Feb 11, 2023

Scientists Grew Mini Human Guts Inside Mice

Posted by in categories: biotech/medical, engineering

The organoids can be used to study the development of diseases and the effects of drugs.

Michael Helmrath, a pediatric surgeon at Cincinnati Children’s Hospital Medical Center, and his colleagues made headlines last week when they revealed trials where they had transplanted balls of human intestinal tissue into mice, according to a report by *Wired* published on Thursday.

After a few weeks, these transplants developed key features of the human immune system, introducing a model that could be used to effectively simulate the human intestinal system.

It’s not the first time researchers at Cincinnati Children’s make such an advancement in organoids (miniature replicas of human organs). In 2010, the institution became the first in the world to create a working intestinal organoid. ## Containing human cells

Since organoids contain human cells and exhibit some of the same structures and functions as real organs, scientists everywhere are using them to study how organs develop, how diseases occur and how drugs work.

“It’s incredibly important that when we are trying to create these platforms for testing drug efficacy and drug side effects in human tissue models that we actually make sure that we are as close to, and as complete as, the tissue in which the drug will work eventually in our human body. So, adding the immune system is an important part of that,” told *Wired* Pradipta Ghosh, director of the Humanoid Center of Research Excellence at the University of California San Diego School, which is engineering human organoids to test drugs. Ghosh was not part of the new study.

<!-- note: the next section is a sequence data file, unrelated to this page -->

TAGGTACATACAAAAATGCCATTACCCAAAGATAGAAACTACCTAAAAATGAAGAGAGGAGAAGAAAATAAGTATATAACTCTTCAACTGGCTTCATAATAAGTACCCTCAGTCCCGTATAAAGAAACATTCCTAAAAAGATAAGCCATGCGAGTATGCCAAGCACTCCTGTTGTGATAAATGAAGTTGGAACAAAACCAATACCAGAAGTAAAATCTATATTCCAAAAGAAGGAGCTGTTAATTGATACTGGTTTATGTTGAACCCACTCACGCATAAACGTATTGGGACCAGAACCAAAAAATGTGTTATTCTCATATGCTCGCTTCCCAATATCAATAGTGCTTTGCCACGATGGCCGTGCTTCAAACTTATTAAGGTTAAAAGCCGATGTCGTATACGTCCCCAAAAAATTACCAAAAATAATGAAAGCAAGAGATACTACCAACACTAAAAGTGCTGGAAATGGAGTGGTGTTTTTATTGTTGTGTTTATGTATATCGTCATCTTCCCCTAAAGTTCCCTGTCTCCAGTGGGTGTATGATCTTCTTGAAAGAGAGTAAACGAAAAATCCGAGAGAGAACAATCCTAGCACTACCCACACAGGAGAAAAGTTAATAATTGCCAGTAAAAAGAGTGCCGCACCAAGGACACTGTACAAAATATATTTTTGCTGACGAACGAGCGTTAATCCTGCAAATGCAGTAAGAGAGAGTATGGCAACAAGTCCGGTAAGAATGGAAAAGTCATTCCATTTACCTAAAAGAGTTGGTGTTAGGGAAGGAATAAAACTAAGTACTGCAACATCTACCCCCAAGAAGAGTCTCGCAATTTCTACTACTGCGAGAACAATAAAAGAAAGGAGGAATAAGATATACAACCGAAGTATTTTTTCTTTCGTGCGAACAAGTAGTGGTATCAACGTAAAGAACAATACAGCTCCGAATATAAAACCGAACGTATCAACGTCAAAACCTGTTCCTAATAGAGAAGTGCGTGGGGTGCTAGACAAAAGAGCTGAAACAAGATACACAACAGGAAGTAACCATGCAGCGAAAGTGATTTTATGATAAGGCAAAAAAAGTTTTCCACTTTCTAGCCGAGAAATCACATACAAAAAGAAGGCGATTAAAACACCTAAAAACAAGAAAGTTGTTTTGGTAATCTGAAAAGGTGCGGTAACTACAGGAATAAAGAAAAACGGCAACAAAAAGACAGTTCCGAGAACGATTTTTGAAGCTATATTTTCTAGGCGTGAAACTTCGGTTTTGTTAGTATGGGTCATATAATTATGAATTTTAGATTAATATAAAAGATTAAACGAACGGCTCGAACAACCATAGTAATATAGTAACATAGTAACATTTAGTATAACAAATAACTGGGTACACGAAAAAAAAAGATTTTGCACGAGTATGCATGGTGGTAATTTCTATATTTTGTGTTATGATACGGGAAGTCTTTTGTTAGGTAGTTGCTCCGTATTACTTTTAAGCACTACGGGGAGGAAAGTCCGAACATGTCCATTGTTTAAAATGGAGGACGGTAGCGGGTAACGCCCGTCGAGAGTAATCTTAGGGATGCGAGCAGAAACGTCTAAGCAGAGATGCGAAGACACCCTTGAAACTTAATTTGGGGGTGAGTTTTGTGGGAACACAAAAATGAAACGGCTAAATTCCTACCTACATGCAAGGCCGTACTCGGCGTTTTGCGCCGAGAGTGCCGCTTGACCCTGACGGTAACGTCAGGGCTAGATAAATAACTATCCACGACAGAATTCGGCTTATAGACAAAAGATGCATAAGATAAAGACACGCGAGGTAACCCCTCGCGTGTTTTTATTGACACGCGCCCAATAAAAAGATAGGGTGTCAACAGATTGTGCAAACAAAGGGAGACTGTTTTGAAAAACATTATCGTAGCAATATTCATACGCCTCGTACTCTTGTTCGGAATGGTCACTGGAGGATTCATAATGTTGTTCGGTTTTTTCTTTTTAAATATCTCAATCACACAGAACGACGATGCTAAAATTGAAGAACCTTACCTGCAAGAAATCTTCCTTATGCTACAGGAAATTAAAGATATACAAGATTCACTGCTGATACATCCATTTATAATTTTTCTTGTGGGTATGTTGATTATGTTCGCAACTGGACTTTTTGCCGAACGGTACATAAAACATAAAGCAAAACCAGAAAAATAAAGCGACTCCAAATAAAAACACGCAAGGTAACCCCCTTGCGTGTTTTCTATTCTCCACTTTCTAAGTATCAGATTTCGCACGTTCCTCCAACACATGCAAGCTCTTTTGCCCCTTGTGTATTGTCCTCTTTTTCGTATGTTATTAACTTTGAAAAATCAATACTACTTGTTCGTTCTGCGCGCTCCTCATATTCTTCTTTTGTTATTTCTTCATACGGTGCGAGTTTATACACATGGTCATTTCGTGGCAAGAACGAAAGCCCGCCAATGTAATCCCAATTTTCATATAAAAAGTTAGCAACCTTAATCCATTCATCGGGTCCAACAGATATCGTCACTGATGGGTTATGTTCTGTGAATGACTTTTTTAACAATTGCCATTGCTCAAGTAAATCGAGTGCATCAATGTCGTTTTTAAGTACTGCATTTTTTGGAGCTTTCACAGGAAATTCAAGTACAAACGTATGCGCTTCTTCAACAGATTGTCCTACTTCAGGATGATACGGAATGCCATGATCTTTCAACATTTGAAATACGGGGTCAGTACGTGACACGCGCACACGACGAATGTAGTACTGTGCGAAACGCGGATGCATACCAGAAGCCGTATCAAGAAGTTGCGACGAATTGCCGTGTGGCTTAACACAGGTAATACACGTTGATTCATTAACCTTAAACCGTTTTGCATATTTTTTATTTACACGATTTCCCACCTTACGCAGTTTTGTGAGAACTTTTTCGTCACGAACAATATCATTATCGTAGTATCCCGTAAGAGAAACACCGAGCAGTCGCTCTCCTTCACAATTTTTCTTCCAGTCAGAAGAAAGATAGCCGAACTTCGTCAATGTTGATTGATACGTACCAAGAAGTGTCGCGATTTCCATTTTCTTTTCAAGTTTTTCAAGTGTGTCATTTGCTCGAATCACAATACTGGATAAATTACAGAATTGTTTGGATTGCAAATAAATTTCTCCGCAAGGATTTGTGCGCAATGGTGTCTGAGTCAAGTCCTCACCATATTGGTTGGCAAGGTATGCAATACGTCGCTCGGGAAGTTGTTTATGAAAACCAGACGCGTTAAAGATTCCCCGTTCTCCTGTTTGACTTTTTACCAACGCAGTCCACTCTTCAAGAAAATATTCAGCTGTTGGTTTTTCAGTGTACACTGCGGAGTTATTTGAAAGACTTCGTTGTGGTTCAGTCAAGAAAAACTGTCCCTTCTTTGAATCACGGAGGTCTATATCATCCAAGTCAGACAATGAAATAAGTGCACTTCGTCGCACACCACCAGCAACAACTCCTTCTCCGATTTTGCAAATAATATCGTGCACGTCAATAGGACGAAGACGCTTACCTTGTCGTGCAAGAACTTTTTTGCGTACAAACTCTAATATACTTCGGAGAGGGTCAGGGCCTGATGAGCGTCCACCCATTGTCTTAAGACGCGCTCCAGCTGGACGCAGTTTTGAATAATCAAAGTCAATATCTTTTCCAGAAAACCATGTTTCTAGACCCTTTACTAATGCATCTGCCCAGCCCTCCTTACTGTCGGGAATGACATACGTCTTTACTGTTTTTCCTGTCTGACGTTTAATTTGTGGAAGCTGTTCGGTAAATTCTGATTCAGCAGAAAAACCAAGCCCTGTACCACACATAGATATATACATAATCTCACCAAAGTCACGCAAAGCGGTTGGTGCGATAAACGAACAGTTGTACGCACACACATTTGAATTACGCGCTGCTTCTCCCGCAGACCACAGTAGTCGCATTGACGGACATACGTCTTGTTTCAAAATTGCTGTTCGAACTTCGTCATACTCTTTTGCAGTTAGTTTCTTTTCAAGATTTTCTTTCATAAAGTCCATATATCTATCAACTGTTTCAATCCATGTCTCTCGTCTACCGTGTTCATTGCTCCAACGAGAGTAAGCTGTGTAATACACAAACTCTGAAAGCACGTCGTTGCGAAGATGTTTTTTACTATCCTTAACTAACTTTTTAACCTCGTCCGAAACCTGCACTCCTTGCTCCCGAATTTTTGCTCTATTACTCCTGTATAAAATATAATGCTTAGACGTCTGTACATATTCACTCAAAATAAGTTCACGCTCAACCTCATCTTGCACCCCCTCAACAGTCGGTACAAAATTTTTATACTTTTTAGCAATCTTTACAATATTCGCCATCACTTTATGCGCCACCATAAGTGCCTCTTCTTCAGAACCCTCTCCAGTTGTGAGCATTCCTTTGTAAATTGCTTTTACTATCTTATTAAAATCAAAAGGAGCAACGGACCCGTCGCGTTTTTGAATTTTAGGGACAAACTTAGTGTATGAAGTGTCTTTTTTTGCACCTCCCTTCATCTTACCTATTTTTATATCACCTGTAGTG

Helmrath and his team started with induced pluripotent stem cells, which can turn into any type of body tissue, and fed them a specific molecular cocktail to coax them into transforming into intestinal cells. They ended up with some organoid spheres that the team then carefully transplanted into mice.

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